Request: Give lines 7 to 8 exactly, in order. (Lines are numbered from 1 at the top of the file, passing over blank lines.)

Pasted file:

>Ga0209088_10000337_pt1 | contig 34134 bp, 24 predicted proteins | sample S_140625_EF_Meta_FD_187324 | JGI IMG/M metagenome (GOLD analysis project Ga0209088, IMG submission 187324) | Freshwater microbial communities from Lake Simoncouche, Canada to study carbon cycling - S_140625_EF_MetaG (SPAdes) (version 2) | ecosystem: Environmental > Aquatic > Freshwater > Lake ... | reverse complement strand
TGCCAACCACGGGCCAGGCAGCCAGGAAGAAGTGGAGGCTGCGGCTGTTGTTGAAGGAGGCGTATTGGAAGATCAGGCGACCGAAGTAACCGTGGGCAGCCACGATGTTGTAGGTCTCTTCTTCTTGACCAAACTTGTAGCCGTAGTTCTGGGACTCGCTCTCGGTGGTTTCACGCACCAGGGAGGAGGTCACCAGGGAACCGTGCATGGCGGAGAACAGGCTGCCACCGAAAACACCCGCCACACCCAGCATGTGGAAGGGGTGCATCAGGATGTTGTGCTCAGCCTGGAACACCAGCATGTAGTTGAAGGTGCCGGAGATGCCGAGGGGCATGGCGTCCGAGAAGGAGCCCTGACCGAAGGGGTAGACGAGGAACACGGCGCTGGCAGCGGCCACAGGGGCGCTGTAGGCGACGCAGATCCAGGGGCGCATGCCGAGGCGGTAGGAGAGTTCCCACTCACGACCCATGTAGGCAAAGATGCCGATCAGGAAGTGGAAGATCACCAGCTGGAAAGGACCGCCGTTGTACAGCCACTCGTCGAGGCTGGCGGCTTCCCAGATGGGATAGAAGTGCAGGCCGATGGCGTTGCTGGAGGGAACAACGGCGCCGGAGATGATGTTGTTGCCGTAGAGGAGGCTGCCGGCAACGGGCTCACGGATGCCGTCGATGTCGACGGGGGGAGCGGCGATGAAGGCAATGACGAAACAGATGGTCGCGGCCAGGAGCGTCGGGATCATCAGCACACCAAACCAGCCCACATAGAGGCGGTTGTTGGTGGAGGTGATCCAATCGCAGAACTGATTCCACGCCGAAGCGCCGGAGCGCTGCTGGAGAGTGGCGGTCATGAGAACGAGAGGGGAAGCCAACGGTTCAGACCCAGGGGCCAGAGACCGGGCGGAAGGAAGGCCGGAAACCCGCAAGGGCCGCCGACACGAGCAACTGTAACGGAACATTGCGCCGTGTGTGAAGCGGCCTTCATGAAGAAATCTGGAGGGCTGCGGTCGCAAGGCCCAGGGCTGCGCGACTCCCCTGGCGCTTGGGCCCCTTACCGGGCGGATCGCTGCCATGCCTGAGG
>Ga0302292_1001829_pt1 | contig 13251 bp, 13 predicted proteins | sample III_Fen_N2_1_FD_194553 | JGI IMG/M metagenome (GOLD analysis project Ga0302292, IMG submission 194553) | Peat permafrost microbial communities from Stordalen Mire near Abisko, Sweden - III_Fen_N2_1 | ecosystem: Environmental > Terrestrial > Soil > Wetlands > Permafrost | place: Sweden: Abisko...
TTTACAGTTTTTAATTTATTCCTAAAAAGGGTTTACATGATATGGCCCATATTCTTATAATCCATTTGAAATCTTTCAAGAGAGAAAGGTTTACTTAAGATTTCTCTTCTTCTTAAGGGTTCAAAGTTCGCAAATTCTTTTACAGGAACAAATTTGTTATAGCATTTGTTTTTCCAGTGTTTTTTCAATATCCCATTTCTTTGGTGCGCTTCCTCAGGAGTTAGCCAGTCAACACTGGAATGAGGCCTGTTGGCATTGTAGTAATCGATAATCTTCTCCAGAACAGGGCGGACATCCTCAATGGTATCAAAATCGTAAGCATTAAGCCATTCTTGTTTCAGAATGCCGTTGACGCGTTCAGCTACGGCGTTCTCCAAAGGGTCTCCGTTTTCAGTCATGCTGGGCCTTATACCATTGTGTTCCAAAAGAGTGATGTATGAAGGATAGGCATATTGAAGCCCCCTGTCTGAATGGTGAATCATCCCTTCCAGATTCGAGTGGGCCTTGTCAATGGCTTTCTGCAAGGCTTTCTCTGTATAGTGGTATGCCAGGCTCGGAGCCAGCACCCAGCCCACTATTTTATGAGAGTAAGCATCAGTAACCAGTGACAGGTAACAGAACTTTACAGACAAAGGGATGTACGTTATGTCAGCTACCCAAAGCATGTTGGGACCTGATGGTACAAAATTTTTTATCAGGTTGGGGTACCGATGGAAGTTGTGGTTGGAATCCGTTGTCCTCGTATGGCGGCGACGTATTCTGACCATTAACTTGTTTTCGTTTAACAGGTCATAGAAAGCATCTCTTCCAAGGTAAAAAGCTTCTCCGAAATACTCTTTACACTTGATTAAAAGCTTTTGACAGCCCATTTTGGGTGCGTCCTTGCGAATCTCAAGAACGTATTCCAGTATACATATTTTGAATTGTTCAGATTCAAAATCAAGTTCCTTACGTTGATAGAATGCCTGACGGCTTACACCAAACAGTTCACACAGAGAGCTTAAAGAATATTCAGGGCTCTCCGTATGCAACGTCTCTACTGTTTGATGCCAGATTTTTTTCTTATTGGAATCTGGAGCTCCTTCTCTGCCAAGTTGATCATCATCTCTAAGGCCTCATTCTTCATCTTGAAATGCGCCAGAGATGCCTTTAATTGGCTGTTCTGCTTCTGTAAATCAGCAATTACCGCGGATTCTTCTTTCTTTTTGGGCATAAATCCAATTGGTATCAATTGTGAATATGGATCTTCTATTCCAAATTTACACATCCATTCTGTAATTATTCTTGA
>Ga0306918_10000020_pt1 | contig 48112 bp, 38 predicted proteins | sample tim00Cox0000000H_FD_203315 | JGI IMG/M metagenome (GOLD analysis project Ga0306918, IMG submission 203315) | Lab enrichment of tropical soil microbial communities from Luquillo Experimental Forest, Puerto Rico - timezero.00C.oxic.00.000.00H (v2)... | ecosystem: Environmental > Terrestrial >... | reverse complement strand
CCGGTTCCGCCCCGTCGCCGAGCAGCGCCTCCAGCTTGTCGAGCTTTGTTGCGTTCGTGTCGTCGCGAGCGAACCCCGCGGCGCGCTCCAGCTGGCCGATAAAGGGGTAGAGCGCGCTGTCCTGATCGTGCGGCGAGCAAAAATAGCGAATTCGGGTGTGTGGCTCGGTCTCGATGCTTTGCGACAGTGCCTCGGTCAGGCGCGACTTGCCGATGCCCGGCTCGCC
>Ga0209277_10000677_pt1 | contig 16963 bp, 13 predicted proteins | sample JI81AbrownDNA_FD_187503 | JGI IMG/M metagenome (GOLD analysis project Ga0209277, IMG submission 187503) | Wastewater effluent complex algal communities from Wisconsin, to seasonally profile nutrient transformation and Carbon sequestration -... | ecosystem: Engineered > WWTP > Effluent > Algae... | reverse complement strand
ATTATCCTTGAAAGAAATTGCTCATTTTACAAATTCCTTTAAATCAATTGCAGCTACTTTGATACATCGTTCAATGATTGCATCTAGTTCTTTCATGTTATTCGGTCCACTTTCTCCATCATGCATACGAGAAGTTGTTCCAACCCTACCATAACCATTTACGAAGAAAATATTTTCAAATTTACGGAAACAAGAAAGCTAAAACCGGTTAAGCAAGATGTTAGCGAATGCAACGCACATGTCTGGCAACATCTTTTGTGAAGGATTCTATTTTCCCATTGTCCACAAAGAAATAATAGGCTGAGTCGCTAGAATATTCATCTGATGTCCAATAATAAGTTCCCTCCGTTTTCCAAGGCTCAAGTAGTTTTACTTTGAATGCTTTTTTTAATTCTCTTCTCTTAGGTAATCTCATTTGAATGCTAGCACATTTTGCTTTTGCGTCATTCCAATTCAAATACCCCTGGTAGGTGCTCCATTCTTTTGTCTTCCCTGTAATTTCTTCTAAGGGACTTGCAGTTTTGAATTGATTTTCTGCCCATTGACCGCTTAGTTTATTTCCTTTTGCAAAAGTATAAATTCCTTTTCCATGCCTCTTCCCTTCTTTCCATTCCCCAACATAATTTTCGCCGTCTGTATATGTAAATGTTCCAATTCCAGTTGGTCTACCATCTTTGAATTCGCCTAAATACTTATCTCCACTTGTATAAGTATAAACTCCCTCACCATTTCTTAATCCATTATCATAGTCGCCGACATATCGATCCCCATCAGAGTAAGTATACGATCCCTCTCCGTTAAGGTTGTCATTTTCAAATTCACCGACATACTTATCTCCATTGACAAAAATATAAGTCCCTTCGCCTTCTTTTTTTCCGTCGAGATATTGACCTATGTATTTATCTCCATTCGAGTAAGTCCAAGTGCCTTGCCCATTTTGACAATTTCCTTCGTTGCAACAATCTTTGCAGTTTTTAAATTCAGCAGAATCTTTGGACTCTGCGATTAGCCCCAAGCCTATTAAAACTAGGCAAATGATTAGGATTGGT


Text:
>Ga0209277_10000677_pt1 | contig 16963 bp, 13 predicted proteins | sample JI81AbrownDNA_FD_187503 | JGI IMG/M metagenome (GOLD analysis project Ga0209277, IMG submission 187503) | Wastewater effluent complex algal communities from Wisconsin, to seasonally profile nutrient transformation and Carbon sequestration -... | ecosystem: Engineered > WWTP > Effluent > Algae... | reverse complement strand
ATTATCCTTGAAAGAAATTGCTCATTTTACAAATTCCTTTAAATCAATTGCAGCTACTTTGATACATCGTTCAATGATTGCATCTAGTTCTTTCATGTTATTCGGTCCACTTTCTCCATCATGCATACGAGAAGTTGTTCCAACCCTACCATAACCATTTACGAAGAAAATATTTTCAAATTTACGGAAACAAGAAAGCTAAAACCGGTTAAGCAAGATGTTAGCGAATGCAACGCACATGTCTGGCAACATCTTTTGTGAAGGATTCTATTTTCCCATTGTCCACAAAGAAATAATAGGCTGAGTCGCTAGAATATTCATCTGATGTCCAATAATAAGTTCCCTCCGTTTTCCAAGGCTCAAGTAGTTTTACTTTGAATGCTTTTTTTAATTCTCTTCTCTTAGGTAATCTCATTTGAATGCTAGCACATTTTGCTTTTGCGTCATTCCAATTCAAATACCCCTGGTAGGTGCTCCATTCTTTTGTCTTCCCTGTAATTTCTTCTAAGGGACTTGCAGTTTTGAATTGATTTTCTGCCCATTGACCGCTTAGTTTATTTCCTTTTGCAAAAGTATAAATTCCTTTTCCATGCCTCTTCCCTTCTTTCCATTCCCCAACATAATTTTCGCCGTCTGTATATGTAAATGTTCCAATTCCAGTTGGTCTACCATCTTTGAATTCGCCTAAATACTTATCTCCACTTGTATAAGTATAAACTCCCTCACCATTTCTTAATCCATTATCATAGTCGCCGACATATCGATCCCCATCAGAGTAAGTATACGATCCCTCTCCGTTAAGGTTGTCATTTTCAAATTCACCGACATACTTATCTCCATTGACAAAAATATAAGTCCCTTCGCCTTCTTTTTTTCCGTCGAGATATTGACCTATGTATTTATCTCCATTCGAGTAAGTCCAAGTGCCTTGCCCATTTTGACAATTTCCTTCGTTGCAACAATCTTTGCAGTTTTTAAATTCAGCAGAATCTTTGGACTCTGCGATTAGCCCCAAGCCTATTAAAACTAGGCAAATGATTAGGATTGGT